[Review] Justice League (2017): Charismatic Leads Defeat Another Dull Villain – by Doc Rotten

Vanessa invites Doc Rotten to reveal his thoughts on the latest film in the DC cinematic universe, Justice League (2017). The film is directed by Zack Snyder (with some reshoot help from Joss Whedon) with a script by Chris Terrio and Whedon. The story has Batman (Ben Affleck) and Wonder Woman (Gal Gadot) forming a team to defeat Steppenwolf (Ciaran Hinds, voice), providing Jack Kirby a “New Gods” credit. Sadly, the world is in a tailspin after the death of Superman (Henry Cavill) in Batman v Superman: Dawn of Justice leaving it vulnerable with only Aquaman (Jason Momoa), Cyborg (Ray Fisher), and The Flash (Ezra Miller) to lend a much-needed hand. The cast is up to the challenge providing the film with many character building sets of dialogue and exchanges. The “new kids” size up alongside Batman and Wonder Woman quite nicely. The film drags a bit when it returns to the foe with Steppenwolf proving that superhero films continue to have issues developing good villains. Still, he is still better than the villains in the past DC films. Full of entertainment and laughs, Justice League succeeds yet it still stops short of delivering much needed “wow!” moments.

Justice League (2017) (3.5 / 5)

 

V: Hey, everybody, this is Vanessa from Gruesome Magazine and I am here with my favorite person, Mr. Doc Rotten.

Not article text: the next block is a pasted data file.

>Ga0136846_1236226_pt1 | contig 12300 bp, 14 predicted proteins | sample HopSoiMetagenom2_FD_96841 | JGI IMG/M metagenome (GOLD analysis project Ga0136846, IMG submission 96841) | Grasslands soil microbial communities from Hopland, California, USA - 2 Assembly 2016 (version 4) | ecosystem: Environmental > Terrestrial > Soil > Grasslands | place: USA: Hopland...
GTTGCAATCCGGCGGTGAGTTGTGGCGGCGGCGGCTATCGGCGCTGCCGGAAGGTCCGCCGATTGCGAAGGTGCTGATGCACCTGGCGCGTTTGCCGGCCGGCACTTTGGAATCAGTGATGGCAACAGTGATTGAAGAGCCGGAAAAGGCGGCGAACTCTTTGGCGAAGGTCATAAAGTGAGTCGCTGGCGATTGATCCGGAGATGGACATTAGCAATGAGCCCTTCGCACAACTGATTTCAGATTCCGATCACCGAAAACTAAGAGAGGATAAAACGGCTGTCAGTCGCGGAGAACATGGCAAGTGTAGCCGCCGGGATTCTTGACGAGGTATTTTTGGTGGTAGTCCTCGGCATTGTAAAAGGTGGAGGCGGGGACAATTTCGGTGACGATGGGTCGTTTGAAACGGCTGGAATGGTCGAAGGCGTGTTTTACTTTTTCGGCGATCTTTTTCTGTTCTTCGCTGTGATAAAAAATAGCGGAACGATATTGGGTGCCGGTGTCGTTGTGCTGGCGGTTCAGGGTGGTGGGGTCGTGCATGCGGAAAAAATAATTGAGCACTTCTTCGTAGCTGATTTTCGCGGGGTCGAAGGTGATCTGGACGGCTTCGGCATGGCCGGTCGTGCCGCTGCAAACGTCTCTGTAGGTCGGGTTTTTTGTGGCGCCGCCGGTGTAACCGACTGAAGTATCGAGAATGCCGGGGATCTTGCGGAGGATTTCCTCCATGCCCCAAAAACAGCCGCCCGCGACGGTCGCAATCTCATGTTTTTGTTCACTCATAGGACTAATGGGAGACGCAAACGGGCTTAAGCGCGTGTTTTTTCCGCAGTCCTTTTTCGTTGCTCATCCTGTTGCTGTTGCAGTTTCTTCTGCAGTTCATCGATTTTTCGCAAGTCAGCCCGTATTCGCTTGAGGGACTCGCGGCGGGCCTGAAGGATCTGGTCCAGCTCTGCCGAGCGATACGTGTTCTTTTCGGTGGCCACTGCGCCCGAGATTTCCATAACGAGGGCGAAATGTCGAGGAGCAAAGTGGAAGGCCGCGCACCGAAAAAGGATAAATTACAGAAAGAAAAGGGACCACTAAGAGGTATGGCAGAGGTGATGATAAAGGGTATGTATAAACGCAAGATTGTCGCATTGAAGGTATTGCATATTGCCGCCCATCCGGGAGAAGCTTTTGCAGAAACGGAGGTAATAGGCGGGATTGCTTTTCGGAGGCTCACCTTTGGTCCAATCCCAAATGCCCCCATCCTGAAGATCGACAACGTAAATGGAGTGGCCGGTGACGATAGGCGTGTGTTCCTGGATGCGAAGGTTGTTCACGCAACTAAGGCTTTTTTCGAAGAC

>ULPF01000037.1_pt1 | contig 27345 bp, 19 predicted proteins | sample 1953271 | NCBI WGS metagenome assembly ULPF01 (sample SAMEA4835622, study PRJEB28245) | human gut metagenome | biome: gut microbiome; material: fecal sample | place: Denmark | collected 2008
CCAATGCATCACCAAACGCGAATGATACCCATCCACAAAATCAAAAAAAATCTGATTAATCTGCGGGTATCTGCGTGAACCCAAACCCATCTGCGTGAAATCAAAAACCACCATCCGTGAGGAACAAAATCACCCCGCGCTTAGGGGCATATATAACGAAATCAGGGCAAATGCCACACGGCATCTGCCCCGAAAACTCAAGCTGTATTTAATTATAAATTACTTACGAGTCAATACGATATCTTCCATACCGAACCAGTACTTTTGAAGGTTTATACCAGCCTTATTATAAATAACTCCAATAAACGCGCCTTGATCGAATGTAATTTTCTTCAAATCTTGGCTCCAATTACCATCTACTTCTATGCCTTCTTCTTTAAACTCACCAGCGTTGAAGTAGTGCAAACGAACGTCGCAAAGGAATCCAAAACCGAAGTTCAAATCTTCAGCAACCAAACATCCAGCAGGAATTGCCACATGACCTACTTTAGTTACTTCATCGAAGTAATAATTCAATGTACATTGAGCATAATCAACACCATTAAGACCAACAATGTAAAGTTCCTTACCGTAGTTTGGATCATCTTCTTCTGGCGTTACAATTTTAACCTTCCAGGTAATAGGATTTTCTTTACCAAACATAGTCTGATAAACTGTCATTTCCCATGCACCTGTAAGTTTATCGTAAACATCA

How are you doing, Doc?

D: Doing good. Let’s talk movies!

V: Yes, let’s, let’s…I’m very excited gonna hear a little bit about Justice League.
Tell me about it, Doc.

D: Yes, another horror classic here this week…Justice League.
It is the latest in the DC Cinematic Universe directly following Batman v Superman: Dawn of Justice. In between that movie and this one, we also got the Wonder Woman film, which did really well, and Suicide Squad – which, financially, did well: critically not so much.

V: Yeah, maybe not so much.

D: But, we have our heroes, Wonder Woman and Batman, and they realize there is a threat attacking the planet in the form of Steppenwolf and he has these three boxes that, if he puts them together, will basically recreate the world in his image. That’s the basic run of it.

But, what is happening here, the gather to form the Justice League. Batman and Wonder Woman have located a number of other heroes that we got a hint of in Batman v Superman. The Flash, Aquaman, and Cyborg! And they gather them up to defeat the villain – in this case, Steppenwolf. Of course, all this is in the world without Superman because Superman has died in the previous movie. And that has affected the world and is driving a good portion of the plot.